Vladislav Avayev, 51, was found dead along with his wife Yelena, 47, and his 13-year-old daughter Maria at their home in the Russian capital.

Avayev was formerly the vice-president of Gazprombank, Russia’s third-largest bank and one of the main channels for payments for Russian oil and gas.

A number of Russian oligarchs have died since the beginning of the conflict, including at least four gas industry executives.

In chilling echoes of Avayev’s death, Russian tycoon Sergey Protosenya, 55, his wife Natalya, 53, and his 18-year-old daughter Maria were discovered dead at their luxury Spanish villa.

Protosenya, who boasted a fortune of over £333million, did not leave a suicide note before allegedly hanging himself in the courtyard.

Natalia and Maria had been hacked to death in their beds with an axe in the Lloret de Mar on Spain’s Costa Brava, according to reports.

Police found the gruesome scene after the couple’s teenage son, who was in France at the time, raised concerns.

A number of former Putin allies have died in mysterious circumstances this year

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A number of former Putin allies have died in mysterious circumstances this yearCredit: EPA
Banker Vladislav Avayev was found dead alongside his wife and daughter in April

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Banker Vladislav Avayev was found dead alongside his wife and daughter in AprilCredit: East2West
Sergey Protosenya, his wife and daughter were found dead in their Spanish mansion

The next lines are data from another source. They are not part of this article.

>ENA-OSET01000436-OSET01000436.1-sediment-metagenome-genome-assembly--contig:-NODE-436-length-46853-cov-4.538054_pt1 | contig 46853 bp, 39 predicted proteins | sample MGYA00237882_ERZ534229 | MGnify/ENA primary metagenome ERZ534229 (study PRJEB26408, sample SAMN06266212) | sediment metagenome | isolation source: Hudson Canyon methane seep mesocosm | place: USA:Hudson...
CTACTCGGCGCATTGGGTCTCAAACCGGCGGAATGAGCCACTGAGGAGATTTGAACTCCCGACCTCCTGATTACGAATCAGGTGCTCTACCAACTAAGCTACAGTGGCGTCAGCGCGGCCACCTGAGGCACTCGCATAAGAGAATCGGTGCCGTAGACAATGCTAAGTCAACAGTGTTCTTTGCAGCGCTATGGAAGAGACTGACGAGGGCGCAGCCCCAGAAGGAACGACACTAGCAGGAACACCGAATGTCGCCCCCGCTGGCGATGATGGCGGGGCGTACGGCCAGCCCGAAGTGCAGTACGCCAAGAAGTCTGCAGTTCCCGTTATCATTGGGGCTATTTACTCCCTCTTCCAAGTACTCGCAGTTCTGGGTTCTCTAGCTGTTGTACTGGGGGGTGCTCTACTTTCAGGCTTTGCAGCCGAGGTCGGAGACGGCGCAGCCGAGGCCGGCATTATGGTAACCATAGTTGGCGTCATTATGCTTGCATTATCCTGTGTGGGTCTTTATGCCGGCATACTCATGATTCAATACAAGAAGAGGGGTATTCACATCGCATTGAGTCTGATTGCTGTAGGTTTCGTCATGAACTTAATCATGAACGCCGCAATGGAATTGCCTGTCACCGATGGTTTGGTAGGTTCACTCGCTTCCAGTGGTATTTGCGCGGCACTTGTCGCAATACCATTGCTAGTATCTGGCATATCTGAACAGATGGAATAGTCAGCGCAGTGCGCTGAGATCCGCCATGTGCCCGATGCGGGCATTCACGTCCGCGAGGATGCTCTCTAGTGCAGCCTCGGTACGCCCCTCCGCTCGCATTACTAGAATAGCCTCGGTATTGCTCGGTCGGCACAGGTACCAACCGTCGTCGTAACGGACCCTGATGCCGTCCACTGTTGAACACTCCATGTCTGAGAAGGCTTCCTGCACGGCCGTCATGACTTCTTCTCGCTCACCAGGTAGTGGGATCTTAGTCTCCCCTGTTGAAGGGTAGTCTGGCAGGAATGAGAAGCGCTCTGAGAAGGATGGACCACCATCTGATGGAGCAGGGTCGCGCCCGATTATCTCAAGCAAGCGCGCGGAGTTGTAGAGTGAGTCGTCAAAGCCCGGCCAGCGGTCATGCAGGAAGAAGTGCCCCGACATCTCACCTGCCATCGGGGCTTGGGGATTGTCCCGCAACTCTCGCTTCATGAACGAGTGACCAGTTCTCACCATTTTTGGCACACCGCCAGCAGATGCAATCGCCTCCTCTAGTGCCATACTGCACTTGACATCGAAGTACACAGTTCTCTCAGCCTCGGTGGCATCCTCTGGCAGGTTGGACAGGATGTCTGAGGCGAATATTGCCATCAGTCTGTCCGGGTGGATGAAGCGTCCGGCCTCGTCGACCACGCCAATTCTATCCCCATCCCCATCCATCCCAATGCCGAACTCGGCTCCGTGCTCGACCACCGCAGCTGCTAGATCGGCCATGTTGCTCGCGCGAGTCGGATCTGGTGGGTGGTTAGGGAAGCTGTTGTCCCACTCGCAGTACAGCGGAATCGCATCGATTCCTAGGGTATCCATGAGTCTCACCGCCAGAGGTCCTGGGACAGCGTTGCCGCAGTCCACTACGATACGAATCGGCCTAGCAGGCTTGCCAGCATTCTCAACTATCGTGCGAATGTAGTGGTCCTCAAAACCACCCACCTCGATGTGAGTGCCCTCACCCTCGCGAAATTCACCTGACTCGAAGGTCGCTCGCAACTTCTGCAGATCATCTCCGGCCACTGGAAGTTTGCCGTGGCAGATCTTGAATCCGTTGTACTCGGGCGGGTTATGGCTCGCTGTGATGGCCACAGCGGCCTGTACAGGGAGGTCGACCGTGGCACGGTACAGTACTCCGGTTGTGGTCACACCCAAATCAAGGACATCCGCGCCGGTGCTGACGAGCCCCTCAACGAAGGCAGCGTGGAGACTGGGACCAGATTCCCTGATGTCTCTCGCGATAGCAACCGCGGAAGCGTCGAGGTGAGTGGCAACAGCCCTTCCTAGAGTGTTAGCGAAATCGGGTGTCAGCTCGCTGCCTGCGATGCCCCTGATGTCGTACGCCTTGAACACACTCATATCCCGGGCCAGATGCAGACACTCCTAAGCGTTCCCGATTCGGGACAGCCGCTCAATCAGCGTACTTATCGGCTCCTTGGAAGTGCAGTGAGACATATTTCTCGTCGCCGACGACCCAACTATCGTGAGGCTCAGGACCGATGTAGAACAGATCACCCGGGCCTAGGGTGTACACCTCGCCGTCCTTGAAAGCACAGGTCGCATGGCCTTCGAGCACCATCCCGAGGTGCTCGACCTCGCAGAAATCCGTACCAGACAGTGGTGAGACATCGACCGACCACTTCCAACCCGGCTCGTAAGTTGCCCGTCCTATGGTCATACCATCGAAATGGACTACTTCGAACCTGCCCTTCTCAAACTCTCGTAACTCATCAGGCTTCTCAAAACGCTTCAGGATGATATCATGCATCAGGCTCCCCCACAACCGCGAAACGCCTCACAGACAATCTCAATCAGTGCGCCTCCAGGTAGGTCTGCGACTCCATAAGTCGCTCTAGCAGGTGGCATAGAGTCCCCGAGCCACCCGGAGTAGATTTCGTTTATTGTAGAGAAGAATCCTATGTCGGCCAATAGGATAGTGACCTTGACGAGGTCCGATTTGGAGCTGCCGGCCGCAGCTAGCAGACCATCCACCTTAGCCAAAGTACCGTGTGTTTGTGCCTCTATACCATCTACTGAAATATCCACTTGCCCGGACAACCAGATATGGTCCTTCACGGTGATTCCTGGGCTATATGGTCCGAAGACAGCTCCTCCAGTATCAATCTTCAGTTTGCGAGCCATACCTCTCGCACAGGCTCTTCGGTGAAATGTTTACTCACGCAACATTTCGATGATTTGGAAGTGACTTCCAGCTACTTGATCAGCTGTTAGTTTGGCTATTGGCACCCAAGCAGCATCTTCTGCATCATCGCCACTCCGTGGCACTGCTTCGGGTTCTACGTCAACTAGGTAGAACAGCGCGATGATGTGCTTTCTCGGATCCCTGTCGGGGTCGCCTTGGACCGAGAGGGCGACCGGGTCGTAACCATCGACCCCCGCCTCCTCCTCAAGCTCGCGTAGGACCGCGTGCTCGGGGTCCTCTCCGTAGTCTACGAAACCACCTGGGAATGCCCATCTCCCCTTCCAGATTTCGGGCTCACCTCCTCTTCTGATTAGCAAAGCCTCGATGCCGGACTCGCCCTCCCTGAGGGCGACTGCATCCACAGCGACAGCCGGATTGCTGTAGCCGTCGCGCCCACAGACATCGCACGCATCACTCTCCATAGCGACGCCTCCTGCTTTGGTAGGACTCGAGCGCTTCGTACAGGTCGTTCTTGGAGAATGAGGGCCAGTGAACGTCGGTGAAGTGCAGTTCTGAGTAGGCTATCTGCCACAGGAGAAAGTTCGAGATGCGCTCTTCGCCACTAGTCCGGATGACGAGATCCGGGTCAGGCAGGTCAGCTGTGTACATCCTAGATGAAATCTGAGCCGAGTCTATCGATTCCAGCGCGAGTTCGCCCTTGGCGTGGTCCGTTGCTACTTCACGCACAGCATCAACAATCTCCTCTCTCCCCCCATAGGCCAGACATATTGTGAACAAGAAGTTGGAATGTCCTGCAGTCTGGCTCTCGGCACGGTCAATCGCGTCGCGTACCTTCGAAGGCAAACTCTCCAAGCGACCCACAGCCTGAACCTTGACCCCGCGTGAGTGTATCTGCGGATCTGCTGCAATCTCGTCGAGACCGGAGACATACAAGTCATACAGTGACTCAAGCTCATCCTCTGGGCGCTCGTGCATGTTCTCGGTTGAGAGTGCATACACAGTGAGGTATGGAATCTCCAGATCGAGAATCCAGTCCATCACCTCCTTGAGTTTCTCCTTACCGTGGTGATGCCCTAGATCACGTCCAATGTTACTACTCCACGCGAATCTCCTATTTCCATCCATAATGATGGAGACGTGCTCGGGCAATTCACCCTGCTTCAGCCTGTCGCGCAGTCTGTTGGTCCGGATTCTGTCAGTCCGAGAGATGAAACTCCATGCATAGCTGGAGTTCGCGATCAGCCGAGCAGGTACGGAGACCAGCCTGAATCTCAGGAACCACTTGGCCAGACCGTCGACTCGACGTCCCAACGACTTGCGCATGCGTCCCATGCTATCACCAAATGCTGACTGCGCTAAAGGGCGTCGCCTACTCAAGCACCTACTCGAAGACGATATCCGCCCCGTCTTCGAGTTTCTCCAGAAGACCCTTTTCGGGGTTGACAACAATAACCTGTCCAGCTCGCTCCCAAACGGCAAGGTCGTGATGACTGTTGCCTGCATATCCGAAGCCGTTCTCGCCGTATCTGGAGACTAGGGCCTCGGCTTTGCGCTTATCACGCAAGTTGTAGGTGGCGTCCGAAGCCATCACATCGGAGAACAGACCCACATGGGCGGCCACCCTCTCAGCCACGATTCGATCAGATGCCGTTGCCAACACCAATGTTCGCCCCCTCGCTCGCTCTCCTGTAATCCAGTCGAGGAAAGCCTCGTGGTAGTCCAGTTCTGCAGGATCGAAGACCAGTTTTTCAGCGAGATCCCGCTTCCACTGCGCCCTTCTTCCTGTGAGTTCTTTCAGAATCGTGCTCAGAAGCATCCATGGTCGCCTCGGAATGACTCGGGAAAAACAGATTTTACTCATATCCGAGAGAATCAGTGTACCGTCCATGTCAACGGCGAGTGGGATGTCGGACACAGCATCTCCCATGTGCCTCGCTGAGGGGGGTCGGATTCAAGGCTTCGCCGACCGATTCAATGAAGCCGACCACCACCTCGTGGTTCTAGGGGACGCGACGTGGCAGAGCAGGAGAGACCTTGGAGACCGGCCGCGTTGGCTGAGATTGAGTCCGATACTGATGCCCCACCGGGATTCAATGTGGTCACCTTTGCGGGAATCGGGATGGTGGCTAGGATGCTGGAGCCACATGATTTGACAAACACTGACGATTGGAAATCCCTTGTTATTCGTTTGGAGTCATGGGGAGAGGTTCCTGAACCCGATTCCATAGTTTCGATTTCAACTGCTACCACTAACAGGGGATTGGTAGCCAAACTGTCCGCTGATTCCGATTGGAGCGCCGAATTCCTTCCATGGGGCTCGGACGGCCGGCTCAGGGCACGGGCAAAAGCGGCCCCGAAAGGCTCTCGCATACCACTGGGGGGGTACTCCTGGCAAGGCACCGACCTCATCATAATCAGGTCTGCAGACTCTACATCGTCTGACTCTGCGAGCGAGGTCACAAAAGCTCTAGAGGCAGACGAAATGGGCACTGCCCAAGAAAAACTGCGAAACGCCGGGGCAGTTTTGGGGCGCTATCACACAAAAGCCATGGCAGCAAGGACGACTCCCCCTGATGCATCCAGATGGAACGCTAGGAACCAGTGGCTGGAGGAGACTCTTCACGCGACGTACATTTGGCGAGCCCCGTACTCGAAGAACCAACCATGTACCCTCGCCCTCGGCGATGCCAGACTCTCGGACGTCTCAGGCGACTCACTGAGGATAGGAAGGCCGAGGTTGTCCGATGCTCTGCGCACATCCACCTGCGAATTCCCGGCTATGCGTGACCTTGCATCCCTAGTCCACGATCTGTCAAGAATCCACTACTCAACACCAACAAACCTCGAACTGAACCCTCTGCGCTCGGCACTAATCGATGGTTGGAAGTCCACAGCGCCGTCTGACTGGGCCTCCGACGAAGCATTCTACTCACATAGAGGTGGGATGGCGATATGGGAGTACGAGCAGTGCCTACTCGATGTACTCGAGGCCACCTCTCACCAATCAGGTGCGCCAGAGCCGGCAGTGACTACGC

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Sergey Protosenya, his wife and daughter were found dead in their Spanish mansionCredit: East2west News

Meanwhile, just one day after Putin’s bloody invasion, the body of energy giant Gazprom’s deputy general director Alexander Tyulakov was found.

His hung body was discovered by his lover in his £500,000 home in Leningrad.

But according to reports, he had been badly beaten before his death – raising speculation over how he died.

While weeks before the invasion on January 29, Gazprom exec Leonid Shulman’s mutilated body was discovered on the bathroom floor at the same gated housing development where Tyulakov was later found.

He was discovered with multiple stab wounds in a pool of blood, next to a note, although a knife found in the bathtub would have too out-of-reach for the wounds to be self-inflicted.

Many other former close allies of Putin have either died, been jailed, or disappeared from the public eye in recent months, as rumours swirl of a possible coup.

Last month, a CIA insider claimed a coup to overthrow Putin could already be underway.

Former CIA Moscow station chief Daniel Hoffman claimed Putin’s cronies will look to secretly overthrow the president if his invasion of Ukraine starts to go south.

“These guys that are going to do it are going to be so secret about it so that Putin doesn’t find them and kill them first,” Hoffman said.

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“It’ll happen all of a sudden. And he’ll be dead.”

He told The Daily Beast: “Nobody’s gonna ask, ‘Hey Vladimir, would you like to leave?’ No. It’s a f**king hammer to the head and he’s dead. Or it’s time to go to the sanatorium.”